The Pound continued climbing against the Rupee since our last forecast and has met and surpassed our upside target of 83.175, reaching a high of 83.210 last Friday.
Wheras the outlook used to be very positive for the Indian Rupee it is now less so, and this partly explains the technical rotation from the August 24 lows at 81.820 and the move higher - which is indicative of Sterling outperforming the Indian currency.
The Rupee faces headwinds it didn't have six months ago, chief of which is the strength of the Rupee itself.
"India's stronger currency has become a threat for its growth aspirations, piling pressure on the central bank to aggressively intervene in the foreign exchange market even at the risk of incurring the wrath of the United States," said a Reuters report on the Economic Times of India website.
The strong currency appears to be undermining India's export competetiveness and increasing foreign imports, derailing government efforts to promote a 'made in India' message.
Unlike the Chinese Yuan, which has depreciated by 1.9% versus the Dollar in 2017, the Rupee has appreciated by 6.0%, and this is enough to impact buying decisions by major American clients such as Wal Mart, according to experts.
After taking the crown from China of being the fastest growing economy in the world in 2016, India's poor export sector performance could lead to it losing its top spot, after it shaved 2.6% off growth in the last quarter (Q2).
Research is also showing a slowdown in another major source of Rupee demand and strength: portfolio inflows from foreign investors seeking to buy a piece of India's prosperous future.
Nevertheless, from a technical point of view, the GBP/INR pair is nearing a major trendline, which could make further gains more difficult, and lead to a pull-back, since trendlines tend to act as barriers to price growth and attract 'supply' .
The 200 and 50-day moving averages (MA) are also situated just above the trendline presenting yet more obstacles to upside growth.
Moving averages are not just indicators of long-term value but also dynamic areas of support and resistance, acting as obstacles to trending prices.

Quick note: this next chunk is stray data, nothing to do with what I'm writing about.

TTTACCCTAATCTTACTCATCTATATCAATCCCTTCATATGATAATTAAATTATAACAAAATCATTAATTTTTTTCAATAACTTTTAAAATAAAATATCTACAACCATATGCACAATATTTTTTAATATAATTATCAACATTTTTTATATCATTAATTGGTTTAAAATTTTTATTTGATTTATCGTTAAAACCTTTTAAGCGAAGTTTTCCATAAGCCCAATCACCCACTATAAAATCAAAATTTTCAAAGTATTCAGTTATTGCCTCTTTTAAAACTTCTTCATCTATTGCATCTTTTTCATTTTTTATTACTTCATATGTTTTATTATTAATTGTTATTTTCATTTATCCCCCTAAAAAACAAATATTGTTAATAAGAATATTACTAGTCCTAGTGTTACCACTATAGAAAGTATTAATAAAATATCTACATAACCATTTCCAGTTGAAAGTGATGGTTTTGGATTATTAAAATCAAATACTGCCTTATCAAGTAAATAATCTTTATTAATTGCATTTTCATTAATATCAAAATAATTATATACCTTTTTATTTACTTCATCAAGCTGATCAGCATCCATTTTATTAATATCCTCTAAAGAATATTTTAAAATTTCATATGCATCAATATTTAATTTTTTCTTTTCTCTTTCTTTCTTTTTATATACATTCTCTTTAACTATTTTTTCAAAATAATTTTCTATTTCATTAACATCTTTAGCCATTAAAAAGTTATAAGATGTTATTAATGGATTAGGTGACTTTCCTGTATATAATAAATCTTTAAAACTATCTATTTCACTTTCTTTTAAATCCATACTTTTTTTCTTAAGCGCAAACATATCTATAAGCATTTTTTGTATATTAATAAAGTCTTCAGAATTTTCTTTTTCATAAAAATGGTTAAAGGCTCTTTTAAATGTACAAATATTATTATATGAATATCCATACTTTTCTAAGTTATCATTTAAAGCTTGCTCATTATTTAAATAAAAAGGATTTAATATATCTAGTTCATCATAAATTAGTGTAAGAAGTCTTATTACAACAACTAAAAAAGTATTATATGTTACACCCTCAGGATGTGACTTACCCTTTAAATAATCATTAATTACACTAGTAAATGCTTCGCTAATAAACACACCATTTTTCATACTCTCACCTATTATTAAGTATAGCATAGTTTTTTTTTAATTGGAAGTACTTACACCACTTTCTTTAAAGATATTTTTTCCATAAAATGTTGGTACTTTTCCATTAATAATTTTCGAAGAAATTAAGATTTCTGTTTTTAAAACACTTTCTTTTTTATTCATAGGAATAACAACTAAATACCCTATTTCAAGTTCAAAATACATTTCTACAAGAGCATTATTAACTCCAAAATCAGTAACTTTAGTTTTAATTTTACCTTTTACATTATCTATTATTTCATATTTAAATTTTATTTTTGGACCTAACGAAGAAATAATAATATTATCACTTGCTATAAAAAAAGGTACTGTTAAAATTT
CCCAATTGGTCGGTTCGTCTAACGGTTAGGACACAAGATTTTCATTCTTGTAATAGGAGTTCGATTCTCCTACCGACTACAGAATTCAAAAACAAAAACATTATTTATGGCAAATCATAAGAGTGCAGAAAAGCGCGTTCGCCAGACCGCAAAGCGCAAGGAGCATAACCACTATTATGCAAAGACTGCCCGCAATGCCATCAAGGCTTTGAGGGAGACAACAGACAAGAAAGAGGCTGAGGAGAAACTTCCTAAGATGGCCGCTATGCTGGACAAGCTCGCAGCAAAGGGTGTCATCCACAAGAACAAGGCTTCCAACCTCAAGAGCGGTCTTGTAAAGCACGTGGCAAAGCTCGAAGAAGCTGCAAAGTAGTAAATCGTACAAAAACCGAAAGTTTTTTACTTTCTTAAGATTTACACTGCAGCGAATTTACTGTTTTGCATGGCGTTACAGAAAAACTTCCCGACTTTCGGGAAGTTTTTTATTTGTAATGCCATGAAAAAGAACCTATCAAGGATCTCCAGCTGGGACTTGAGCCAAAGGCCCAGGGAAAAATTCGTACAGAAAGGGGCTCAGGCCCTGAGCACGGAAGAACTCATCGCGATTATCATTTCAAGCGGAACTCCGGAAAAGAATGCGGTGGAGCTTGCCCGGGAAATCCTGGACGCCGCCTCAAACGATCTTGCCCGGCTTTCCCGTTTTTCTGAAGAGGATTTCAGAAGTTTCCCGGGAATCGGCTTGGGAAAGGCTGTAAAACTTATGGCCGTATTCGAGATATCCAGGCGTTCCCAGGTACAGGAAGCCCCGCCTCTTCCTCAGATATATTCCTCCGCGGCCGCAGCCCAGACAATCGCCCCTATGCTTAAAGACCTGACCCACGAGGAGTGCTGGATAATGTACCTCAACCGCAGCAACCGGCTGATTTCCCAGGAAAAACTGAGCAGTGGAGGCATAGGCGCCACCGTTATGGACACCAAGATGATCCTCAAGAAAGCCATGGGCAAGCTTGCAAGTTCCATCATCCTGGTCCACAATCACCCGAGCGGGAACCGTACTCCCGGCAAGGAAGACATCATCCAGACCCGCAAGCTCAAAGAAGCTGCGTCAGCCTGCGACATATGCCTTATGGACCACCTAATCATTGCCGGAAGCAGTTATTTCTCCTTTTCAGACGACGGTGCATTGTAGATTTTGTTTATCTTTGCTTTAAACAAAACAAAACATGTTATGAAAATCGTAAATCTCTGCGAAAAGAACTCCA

It will be difficult for the GBP/INR exchange rate, therefore, to break above this triad of levels and extend higher.
With tough resistance above the pair may rotate at the trendline and start resuming its downtrend, but until we get more confirmation from price action itself it is difficult to come down on one side of price action or another.
As far as data goes, it is a set to be a quiet week for the Rupee, with only the Foreign Exchange Reserves out on Friday September 8, as of any interest.
This is because a large gain in reserves would be indicative of the central bank intervening in currency markets to try to weaken their own currency (buy using Rupees to purchase other FX).
Currently reserves are forecast to come out at 395.2bn from 394.5bn Dollars previously.
The main factors in the coming week for the Pound may be political, as the outlook for data remains rather mild, with the main release Services PMI on Tuesday morning.
On Thursday, parliament will debate the government's Brexit bill.
There is a risk the government may not be able to vote the bill through in its current form, as many opposition MP's as well as pro-
Europe MPs in their own party, want to make substantial changes to 'soften' the bill.
Recent news has focused on how a growing clique of dissenters from within the Tory party want to make sure trade links with Europe are maintained after a Brexit, and how the government is supposedly trying to use 'strong-arm' tactics to persuade them to fall into line.
This has led to rumours of dissenters planning a plot to oust Theresa May.